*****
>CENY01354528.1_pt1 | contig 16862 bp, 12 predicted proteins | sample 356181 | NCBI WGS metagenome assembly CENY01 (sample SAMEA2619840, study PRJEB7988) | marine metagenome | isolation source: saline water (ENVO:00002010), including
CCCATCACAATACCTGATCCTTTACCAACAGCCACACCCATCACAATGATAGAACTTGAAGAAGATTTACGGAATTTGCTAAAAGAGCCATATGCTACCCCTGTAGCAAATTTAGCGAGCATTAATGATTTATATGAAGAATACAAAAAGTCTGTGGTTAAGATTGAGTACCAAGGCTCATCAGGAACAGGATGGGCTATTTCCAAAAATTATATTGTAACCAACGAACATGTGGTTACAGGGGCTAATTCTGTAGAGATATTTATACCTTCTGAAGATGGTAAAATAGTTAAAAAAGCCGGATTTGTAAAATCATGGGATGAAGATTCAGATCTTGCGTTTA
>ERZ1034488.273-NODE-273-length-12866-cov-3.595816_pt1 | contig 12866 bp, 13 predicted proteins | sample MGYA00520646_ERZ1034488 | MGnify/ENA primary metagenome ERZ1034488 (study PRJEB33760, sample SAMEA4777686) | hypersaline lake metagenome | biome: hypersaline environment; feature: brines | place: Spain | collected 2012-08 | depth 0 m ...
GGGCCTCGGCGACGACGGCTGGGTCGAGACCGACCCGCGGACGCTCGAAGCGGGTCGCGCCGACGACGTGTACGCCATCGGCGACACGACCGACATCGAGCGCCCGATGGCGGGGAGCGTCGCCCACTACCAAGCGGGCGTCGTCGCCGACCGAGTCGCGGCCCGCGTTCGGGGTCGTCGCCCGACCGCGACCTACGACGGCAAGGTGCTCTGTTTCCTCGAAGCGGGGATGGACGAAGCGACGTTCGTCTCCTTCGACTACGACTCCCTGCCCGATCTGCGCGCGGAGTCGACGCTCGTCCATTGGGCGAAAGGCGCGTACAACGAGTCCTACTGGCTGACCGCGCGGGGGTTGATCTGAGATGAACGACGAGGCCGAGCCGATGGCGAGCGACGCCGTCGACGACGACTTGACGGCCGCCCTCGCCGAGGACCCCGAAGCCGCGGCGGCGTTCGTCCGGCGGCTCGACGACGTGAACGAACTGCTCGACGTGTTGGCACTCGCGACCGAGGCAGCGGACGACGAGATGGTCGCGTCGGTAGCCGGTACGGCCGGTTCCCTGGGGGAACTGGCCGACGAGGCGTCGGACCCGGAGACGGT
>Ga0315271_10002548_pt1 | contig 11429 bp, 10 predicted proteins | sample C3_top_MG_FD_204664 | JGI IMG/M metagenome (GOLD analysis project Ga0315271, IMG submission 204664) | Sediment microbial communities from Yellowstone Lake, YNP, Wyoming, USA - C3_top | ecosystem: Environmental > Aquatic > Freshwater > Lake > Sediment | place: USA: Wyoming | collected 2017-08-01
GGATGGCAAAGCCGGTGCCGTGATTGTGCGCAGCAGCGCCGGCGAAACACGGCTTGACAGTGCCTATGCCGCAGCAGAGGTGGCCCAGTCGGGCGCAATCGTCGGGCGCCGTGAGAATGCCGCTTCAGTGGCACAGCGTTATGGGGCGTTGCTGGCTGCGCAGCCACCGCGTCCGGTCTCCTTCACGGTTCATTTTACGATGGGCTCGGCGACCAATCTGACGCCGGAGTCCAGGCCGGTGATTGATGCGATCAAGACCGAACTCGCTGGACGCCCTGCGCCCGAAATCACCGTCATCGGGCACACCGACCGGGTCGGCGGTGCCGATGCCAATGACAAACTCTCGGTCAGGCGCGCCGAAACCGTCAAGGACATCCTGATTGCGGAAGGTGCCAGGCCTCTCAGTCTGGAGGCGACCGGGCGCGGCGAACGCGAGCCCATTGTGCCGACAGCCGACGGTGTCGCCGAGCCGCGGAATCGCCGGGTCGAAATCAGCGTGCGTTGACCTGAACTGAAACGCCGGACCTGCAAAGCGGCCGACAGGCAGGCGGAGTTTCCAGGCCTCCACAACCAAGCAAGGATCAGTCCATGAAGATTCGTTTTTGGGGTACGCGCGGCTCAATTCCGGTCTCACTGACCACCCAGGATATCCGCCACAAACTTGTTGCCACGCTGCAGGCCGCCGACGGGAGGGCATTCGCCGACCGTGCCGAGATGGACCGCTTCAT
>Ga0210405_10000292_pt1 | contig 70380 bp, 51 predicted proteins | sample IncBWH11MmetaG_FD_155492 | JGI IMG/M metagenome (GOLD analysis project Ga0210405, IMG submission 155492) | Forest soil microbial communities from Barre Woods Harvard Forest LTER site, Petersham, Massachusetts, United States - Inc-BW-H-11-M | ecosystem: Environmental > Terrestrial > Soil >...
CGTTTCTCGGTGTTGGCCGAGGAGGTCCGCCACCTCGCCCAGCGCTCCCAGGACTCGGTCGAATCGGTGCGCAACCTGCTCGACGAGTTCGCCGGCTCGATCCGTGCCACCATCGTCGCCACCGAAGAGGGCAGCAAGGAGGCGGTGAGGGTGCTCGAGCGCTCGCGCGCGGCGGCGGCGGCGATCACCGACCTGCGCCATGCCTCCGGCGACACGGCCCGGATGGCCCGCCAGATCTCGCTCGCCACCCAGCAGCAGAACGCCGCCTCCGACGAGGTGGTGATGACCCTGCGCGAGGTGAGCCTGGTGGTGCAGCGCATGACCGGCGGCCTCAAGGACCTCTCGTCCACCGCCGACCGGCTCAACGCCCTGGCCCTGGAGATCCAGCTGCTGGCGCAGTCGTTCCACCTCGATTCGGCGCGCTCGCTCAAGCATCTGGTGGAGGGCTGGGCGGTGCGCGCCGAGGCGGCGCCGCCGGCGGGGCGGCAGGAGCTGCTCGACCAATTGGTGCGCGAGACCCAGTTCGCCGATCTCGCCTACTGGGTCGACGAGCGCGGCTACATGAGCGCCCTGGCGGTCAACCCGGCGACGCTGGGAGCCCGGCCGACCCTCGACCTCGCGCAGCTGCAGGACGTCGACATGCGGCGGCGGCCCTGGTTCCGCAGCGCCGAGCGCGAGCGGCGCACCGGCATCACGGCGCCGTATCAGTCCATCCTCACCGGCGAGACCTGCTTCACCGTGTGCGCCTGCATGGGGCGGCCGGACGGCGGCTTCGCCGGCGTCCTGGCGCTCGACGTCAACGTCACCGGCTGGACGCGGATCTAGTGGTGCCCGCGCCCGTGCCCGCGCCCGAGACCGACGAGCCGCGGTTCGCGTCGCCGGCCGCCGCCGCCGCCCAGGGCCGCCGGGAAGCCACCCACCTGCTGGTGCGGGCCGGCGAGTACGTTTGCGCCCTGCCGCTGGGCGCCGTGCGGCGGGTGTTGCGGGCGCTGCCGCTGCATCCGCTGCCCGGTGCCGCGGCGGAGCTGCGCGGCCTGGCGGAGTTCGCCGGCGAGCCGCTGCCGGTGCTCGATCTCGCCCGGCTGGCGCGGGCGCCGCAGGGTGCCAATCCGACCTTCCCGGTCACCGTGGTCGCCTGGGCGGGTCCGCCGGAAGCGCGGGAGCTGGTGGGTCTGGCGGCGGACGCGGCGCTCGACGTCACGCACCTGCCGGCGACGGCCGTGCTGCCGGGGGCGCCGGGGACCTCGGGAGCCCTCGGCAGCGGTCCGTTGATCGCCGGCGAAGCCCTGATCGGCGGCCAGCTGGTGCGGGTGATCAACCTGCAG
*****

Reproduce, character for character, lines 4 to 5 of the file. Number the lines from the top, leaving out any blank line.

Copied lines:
GGGCCTCGGCGACGACGGCTGGGTCGAGACCGACCCGCGGACGCTCGAAGCGGGTCGCGCCGACGACGTGTACGCCATCGGCGACACGACCGACATCGAGCGCCCGATGGCGGGGAGCGTCGCCCACTACCAAGCGGGCGTCGTCGCCGACCGAGTCGCGGCCCGCGTTCGGGGTCGTCGCCCGACCGCGACCTACGACGGCAAGGTGCTCTGTTTCCTCGAAGCGGGGATGGACGAAGCGACGTTCGTCTCCTTCGACTACGACTCCCTGCCCGATCTGCGCGCGGAGTCGACGCTCGTCCATTGGGCGAAAGGCGCGTACAACGAGTCCTACTGGCTGACCGCGCGGGGGTTGATCTGAGATGAACGACGAGGCCGAGCCGATGGCGAGCGACGCCGTCGACGACGACTTGACGGCCGCCCTCGCCGAGGACCCCGAAGCCGCGGCGGCGTTCGTCCGGCGGCTCGACGACGTGAACGAACTGCTCGACGTGTTGGCACTCGCGACCGAGGCAGCGGACGACGAGATGGTCGCGTCGGTAGCCGGTACGGCCGGTTCCCTGGGGGAACTGGCCGACGAGGCGTCGGACCCGGAGACGGT
>Ga0315271_10002548_pt1 | contig 11429 bp, 10 predicted proteins | sample C3_top_MG_FD_204664 | JGI IMG/M metagenome (GOLD analysis project Ga0315271, IMG submission 204664) | Sediment microbial communities from Yellowstone Lake, YNP, Wyoming, USA - C3_top | ecosystem: Environmental > Aquatic > Freshwater > Lake > Sediment | place: USA: Wyoming | collected 2017-08-01